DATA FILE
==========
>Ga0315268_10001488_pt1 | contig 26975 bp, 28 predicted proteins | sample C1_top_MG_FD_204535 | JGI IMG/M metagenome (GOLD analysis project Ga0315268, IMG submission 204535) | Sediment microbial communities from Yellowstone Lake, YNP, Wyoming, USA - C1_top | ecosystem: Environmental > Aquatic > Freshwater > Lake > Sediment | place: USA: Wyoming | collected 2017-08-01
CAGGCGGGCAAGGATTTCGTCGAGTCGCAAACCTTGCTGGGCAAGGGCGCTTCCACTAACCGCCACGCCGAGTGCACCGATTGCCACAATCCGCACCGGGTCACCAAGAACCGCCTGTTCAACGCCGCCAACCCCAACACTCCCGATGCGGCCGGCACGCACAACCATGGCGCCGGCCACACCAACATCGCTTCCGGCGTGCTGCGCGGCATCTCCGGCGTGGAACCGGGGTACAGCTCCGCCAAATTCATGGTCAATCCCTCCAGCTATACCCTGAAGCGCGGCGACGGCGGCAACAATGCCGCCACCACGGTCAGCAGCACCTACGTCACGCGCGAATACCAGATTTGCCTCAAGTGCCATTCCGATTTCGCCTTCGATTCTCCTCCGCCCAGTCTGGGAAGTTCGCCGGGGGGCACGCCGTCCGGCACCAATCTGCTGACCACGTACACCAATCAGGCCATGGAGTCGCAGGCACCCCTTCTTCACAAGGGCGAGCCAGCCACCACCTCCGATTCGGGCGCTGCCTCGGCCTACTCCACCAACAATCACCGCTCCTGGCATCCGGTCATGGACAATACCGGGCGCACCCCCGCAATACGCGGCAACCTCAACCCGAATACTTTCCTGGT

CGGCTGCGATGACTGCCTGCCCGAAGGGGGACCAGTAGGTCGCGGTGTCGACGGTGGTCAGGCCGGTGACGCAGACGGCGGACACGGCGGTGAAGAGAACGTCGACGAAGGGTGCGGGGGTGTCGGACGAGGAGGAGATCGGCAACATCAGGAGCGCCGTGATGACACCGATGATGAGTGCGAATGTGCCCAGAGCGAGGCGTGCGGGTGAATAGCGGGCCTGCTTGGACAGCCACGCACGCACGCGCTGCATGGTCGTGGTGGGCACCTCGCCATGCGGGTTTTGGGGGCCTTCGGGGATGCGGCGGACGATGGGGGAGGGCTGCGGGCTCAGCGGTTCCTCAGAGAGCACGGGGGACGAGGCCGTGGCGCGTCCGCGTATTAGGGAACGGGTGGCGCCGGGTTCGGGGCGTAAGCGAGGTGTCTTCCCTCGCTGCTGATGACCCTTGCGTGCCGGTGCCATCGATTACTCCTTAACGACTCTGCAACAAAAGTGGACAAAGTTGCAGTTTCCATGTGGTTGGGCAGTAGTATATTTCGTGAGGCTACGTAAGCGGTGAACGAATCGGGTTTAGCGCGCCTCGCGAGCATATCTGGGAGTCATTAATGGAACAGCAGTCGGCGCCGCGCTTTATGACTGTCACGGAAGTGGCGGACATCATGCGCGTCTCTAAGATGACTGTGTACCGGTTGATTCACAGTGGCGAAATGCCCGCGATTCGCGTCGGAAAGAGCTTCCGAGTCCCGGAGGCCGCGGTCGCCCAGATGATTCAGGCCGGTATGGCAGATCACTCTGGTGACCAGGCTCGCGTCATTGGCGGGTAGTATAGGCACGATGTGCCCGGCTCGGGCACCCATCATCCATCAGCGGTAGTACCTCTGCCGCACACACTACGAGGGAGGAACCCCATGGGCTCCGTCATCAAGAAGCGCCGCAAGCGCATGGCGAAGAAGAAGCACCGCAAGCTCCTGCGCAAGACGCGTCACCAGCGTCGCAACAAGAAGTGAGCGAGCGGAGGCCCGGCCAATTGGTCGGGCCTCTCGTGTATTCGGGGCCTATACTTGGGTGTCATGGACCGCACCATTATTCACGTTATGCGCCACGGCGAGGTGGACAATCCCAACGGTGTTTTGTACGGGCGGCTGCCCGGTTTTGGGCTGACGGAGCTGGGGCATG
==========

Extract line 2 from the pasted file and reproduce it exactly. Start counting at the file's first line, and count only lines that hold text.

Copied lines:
CAGGCGGGCAAGGATTTCGTCGAGTCGCAAACCTTGCTGGGCAAGGGCGCTTCCACTAACCGCCACGCCGAGTGCACCGATTGCCACAATCCGCACCGGGTCACCAAGAACCGCCTGTTCAACGCCGCCAACCCCAACACTCCCGATGCGGCCGGCACGCACAACCATGGCGCCGGCCACACCAACATCGCTTCCGGCGTGCTGCGCGGCATCTCCGGCGTGGAACCGGGGTACAGCTCCGCCAAATTCATGGTCAATCCCTCCAGCTATACCCTGAAGCGCGGCGACGGCGGCAACAATGCCGCCACCACGGTCAGCAGCACCTACGTCACGCGCGAATACCAGATTTGCCTCAAGTGCCATTCCGATTTCGCCTTCGATTCTCCTCCGCCCAGTCTGGGAAGTTCGCCGGGGGGCACGCCGTCCGGCACCAATCTGCTGACCACGTACACCAATCAGGCCATGGAGTCGCAGGCACCCCTTCTTCACAAGGGCGAGCCAGCCACCACCTCCGATTCGGGCGCTGCCTCGGCCTACTCCACCAACAATCACCGCTCCTGGCATCCGGTCATGGACAATACCGGGCGCACCCCCGCAATACGCGGCAACCTCAACCCGAATACTTTCCTGGT